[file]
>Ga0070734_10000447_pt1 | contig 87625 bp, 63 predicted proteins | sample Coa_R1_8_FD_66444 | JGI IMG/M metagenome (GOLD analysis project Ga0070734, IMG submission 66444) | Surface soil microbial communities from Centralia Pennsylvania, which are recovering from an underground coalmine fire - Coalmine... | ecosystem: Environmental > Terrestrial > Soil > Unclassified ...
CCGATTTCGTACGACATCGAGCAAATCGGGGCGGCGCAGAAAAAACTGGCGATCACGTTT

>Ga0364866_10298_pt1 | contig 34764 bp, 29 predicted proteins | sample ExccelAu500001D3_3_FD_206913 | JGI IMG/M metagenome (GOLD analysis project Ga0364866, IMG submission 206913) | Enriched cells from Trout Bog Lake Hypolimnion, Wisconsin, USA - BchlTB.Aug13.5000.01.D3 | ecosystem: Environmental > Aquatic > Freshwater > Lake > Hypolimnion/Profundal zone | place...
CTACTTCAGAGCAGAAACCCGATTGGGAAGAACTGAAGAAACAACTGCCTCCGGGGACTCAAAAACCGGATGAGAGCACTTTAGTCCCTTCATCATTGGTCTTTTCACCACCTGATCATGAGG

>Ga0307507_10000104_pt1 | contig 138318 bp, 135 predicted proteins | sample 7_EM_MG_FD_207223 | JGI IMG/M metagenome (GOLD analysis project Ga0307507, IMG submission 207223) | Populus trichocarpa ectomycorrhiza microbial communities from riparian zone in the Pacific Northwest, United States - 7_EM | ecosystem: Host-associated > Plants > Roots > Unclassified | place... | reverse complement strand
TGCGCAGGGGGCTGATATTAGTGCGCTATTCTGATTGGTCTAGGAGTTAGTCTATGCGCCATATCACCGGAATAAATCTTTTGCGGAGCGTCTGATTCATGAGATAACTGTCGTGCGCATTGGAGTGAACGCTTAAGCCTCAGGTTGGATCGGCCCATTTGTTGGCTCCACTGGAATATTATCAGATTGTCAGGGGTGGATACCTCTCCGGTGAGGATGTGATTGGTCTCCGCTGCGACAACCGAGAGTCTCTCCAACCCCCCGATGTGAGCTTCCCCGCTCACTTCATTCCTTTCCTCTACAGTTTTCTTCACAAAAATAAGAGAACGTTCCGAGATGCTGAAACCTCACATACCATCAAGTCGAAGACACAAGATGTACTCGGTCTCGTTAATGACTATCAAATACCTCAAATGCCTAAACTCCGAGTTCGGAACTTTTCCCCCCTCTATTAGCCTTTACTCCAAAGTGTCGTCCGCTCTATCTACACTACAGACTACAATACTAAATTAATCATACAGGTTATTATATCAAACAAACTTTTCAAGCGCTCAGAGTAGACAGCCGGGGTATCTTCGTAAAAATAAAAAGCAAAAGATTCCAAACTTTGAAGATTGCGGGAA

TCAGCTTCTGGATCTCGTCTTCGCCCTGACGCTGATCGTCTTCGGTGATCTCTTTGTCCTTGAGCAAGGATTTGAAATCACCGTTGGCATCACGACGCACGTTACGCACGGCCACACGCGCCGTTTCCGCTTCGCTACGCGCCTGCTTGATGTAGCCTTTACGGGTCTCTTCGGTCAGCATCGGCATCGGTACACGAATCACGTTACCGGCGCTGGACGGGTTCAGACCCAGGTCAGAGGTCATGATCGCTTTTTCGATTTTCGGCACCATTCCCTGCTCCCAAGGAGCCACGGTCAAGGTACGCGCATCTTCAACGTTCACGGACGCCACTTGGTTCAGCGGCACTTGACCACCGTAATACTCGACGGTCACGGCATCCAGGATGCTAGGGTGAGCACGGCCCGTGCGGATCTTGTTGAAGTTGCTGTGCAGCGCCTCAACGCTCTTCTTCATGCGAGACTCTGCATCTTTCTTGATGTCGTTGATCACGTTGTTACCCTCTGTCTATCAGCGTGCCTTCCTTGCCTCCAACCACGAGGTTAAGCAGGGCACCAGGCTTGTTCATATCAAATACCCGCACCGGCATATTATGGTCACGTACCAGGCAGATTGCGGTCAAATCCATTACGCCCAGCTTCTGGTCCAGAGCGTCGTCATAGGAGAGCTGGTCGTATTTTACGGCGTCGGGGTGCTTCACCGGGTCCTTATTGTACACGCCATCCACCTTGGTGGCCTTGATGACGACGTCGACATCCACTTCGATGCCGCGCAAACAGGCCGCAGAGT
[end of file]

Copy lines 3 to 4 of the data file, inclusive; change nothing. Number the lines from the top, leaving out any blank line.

>Ga0364866_10298_pt1 | contig 34764 bp, 29 predicted proteins | sample ExccelAu500001D3_3_FD_206913 | JGI IMG/M metagenome (GOLD analysis project Ga0364866, IMG submission 206913) | Enriched cells from Trout Bog Lake Hypolimnion, Wisconsin, USA - BchlTB.Aug13.5000.01.D3 | ecosystem: Environmental > Aquatic > Freshwater > Lake > Hypolimnion/Profundal zone | place...
CTACTTCAGAGCAGAAACCCGATTGGGAAGAACTGAAGAAACAACTGCCTCCGGGGACTCAAAAACCGGATGAGAGCACTTTAGTCCCTTCATCATTGGTCTTTTCACCACCTGATCATGAGG